The report adds after Birarda left the club, the Whitecaps seemed to focus mostly on the needs of the club and the former coach.

“We believe more could have been done to support the players.”

But after the 2011 investigation, Rubin and Jahanzadeh say the Whitecaps “adopted a more player-centred response.”

Claims against Birarda were first brought forward by now-retired Whitecaps women’s team player Ciara McCormack, who detailed the allegations in a February 2019 blog post.

Birarda was charged with several offences against four people in December 2020, and pleaded guilty in February of this year to three counts of sexual assault and one count of sexual touching. He’s set to be sentenced in September.

The incidents date back to between January 1988 and March 2008. While he was a coach with both the women’s Whitecaps squad and Canada’s women’s under-20 team for the tail end of that period, some of the charges against him pre-date that period.

More than a dozen women involved in the teams came forward to accuse Birarda of acting inappropriately. Allegations included rubbing a player’s thigh, sending players sexual text messages, making lewd comments, and bullying young women who ignored or spoke out against his behaviour.

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In November, Busby Jr. was suspended from his role as the women’s head coach for the Jamaica Football Federation (JFF)

The JFF had written to FIFA requesting an investigation.

“We will await the results of this FIFA investigation. We do not want to make permanent decisions until we have the facts. At the same time, we have to ensure that our women and girls are protected by those who lead them,” Micheal Ricketts, president of the JFF, said in a statement at the time.

Whitecaps’ response

In a club statement, Whitecaps chief executive Axel Schuster wrote:

“We commend the brave women who have spoken up and been fierce advocates for change both publicly and behind closed doors. We look forward to working hand in hand with our players and the soccer community to move the club forward and ensure respect and dignity are embedded into the DNA of our organization.”

Schuster also acknowledged club failings that were made at the time.

“We have supported this investigation from the outset and are driven by our commitment to fostering a culture of zero tolerance for any form of harassment or bullying,” Schuster wrote.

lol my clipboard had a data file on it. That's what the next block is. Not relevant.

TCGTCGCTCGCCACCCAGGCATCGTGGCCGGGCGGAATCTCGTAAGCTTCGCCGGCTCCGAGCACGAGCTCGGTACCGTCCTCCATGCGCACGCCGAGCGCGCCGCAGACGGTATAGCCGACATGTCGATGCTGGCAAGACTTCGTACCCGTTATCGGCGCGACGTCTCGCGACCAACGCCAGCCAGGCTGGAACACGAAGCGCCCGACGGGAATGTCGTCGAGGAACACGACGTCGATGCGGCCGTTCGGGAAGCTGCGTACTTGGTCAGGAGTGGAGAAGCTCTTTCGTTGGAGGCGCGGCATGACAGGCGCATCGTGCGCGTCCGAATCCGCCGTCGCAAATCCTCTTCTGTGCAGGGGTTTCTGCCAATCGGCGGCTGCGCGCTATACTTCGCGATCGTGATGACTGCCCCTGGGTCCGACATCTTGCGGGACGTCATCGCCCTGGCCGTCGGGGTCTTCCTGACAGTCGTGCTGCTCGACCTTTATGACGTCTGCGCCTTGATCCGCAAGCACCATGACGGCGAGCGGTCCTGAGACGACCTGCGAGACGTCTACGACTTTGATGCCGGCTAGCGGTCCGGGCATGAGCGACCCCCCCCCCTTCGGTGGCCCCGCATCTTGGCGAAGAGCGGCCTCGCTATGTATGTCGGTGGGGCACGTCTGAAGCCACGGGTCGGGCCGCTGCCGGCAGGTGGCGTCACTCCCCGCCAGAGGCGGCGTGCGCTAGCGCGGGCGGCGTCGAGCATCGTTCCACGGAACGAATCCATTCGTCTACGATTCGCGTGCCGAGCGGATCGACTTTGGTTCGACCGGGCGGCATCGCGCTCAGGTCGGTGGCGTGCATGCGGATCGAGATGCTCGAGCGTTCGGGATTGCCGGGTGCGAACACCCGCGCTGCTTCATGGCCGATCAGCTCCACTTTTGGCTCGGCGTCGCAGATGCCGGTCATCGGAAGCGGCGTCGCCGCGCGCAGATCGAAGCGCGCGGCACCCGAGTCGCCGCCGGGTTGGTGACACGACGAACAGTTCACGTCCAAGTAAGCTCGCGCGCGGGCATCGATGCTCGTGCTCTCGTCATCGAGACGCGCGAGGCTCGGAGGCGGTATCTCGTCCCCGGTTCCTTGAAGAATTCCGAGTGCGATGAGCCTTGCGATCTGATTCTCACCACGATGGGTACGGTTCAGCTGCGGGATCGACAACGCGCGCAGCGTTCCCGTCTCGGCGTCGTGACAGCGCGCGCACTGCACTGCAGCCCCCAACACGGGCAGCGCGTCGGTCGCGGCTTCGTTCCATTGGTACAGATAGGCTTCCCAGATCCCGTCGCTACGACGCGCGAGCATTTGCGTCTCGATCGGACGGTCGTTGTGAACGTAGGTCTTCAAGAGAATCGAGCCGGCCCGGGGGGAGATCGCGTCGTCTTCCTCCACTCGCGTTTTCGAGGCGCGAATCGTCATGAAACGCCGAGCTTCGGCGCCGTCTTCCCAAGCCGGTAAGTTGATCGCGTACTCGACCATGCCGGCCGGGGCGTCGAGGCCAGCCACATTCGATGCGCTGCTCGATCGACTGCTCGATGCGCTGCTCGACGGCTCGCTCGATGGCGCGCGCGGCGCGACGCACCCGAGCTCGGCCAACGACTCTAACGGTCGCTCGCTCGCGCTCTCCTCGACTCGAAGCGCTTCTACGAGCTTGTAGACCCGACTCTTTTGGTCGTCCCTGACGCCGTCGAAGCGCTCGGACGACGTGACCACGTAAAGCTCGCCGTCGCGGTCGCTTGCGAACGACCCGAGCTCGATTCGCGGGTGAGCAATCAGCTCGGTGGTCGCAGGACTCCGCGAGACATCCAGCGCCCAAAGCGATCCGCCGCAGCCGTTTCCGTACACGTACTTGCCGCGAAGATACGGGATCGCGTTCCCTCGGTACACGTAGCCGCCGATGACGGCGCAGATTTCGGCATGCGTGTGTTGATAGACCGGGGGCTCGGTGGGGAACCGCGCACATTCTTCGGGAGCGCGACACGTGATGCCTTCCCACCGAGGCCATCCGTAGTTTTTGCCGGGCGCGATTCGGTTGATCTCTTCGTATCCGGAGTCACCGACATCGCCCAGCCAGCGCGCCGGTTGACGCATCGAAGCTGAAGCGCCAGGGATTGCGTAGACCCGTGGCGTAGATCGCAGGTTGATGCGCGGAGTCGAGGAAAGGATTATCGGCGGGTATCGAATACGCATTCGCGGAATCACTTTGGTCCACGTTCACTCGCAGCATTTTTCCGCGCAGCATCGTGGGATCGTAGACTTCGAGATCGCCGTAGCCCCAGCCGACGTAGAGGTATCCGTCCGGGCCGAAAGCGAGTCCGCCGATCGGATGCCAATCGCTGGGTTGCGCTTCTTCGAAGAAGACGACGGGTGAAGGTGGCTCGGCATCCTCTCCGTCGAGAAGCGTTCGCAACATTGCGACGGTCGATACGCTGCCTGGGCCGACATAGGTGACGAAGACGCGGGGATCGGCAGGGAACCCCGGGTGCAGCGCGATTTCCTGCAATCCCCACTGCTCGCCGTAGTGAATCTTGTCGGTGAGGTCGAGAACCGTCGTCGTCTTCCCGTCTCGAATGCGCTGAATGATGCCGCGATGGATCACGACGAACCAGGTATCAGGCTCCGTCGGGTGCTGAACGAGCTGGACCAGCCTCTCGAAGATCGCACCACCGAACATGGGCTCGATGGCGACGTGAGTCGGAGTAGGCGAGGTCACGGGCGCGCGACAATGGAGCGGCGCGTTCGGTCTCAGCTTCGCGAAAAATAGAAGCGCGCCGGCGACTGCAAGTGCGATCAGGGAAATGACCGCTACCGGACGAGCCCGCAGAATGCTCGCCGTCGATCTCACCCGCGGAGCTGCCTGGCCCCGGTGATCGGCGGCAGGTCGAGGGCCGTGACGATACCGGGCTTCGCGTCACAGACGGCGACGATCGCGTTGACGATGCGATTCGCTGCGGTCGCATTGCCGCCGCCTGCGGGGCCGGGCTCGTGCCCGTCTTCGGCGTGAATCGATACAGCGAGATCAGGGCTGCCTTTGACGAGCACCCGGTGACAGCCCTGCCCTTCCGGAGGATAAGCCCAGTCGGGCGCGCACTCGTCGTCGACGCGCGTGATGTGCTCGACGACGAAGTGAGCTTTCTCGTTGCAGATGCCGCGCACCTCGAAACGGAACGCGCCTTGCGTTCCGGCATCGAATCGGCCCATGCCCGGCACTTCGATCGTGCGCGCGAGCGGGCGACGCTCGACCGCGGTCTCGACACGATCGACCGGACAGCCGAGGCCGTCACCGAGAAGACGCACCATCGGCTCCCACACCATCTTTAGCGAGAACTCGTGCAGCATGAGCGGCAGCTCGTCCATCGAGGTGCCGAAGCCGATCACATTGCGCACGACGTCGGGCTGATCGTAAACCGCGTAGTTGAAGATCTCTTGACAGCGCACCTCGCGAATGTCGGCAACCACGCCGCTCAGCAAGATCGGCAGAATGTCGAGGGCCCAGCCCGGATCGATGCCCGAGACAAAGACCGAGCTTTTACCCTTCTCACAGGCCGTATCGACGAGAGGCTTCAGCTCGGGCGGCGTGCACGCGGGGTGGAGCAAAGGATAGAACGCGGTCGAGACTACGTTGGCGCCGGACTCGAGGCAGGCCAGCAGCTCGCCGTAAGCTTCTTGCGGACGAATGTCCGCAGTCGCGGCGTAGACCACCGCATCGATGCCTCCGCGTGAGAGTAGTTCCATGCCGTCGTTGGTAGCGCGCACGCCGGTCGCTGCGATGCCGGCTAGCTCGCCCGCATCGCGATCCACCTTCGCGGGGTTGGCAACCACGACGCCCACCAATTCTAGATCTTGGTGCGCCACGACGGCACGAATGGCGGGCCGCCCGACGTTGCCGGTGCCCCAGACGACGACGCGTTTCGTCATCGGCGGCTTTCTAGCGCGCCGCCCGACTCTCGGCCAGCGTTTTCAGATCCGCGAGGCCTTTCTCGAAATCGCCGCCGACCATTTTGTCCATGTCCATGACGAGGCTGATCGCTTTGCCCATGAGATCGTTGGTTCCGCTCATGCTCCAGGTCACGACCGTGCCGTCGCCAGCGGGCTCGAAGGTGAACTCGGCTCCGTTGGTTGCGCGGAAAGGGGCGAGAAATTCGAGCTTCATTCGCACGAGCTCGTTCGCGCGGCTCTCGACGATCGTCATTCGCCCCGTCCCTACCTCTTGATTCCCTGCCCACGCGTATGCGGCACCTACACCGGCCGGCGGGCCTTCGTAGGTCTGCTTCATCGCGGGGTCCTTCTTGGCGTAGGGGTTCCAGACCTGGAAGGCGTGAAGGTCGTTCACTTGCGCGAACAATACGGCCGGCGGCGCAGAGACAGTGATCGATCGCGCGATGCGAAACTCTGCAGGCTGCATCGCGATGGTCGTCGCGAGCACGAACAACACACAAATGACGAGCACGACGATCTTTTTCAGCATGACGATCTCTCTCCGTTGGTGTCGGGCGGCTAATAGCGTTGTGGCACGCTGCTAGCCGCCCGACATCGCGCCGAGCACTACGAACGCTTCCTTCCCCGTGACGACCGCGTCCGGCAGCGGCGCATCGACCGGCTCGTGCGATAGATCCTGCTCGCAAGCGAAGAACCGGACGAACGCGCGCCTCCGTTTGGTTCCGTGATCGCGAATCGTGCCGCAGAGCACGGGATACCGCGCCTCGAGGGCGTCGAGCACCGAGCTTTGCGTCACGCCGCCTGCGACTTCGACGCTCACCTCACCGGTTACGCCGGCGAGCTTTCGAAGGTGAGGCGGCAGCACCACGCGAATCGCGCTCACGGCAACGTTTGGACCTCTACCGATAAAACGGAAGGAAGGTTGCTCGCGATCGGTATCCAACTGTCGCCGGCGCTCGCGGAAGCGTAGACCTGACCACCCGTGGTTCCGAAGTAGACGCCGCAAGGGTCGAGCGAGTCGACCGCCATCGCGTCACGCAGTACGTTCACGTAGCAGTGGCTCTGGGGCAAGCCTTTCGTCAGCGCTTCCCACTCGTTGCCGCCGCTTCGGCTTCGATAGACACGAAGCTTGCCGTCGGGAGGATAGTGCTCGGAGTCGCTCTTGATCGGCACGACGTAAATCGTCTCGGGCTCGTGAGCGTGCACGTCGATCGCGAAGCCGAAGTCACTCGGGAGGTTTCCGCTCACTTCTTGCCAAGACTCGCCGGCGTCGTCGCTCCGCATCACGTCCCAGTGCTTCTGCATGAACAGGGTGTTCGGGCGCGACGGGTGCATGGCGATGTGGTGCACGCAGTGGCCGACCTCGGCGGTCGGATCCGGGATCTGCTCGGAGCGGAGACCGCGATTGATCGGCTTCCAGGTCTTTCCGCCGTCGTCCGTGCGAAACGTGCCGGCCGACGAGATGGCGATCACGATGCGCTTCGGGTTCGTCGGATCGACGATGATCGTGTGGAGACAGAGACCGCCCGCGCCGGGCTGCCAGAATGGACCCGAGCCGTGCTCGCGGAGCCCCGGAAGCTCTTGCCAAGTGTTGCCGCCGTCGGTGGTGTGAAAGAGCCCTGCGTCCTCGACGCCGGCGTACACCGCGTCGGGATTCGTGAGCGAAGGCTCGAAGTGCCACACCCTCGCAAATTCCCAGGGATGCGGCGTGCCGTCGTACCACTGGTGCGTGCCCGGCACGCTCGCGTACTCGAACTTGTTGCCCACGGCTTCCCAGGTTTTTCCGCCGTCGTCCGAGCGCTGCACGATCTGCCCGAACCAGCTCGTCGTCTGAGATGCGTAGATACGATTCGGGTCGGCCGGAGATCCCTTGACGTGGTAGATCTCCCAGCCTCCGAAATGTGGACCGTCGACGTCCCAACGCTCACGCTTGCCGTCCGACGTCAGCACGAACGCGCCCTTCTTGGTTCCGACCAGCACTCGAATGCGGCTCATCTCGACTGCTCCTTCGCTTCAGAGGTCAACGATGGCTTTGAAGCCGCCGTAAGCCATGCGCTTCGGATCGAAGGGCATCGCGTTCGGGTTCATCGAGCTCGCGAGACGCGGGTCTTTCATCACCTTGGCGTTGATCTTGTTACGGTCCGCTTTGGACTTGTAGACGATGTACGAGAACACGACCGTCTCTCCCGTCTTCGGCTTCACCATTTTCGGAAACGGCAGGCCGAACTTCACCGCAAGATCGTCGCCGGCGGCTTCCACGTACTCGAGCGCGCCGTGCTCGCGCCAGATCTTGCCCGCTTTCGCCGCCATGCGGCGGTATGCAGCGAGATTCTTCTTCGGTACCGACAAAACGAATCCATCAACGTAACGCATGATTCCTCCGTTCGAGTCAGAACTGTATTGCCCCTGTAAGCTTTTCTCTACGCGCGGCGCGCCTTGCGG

“While Rubin Thomlinson’s report found that our organization took the allegations seriously and acted on the expert advice of an external investigator, it’s clear that we could have done better, especially in how we supported and communicated with our players. To the women who were affected, our staff, players, and community, we are truly sorry.”

For their independent report into the Whitecaps’ handling of the allegations, Rubin and Jahanzadeh said in the report they wanted to interview 30 people, including former players and coaches, as well as current and former Whitecaps employees, and an external investigator who was hired to look into the allegations against Birarda and Busby Jr.

“While all current Whitecaps employees agreed to be interviewed, regrettably, most of the other people who we had identified did not respond to our request to participate. Some told us explicitly that they did not wish to participate in this review. We made numerous attempts to contact the external investigator and were unsuccessful.”

Ultimately, the pair interviewed four current Whitecaps employees and one former worker, “who had varying degrees of involvement with the 2008 and 2011 investigations”; as well as nine others, including three former players, “with respect to historical concerns and/or current Whitecaps policies, procedures, and training.”

“We did not interview as many former players as we would have liked. Their voices, which we very much wanted to hear, are largely missing from this review.”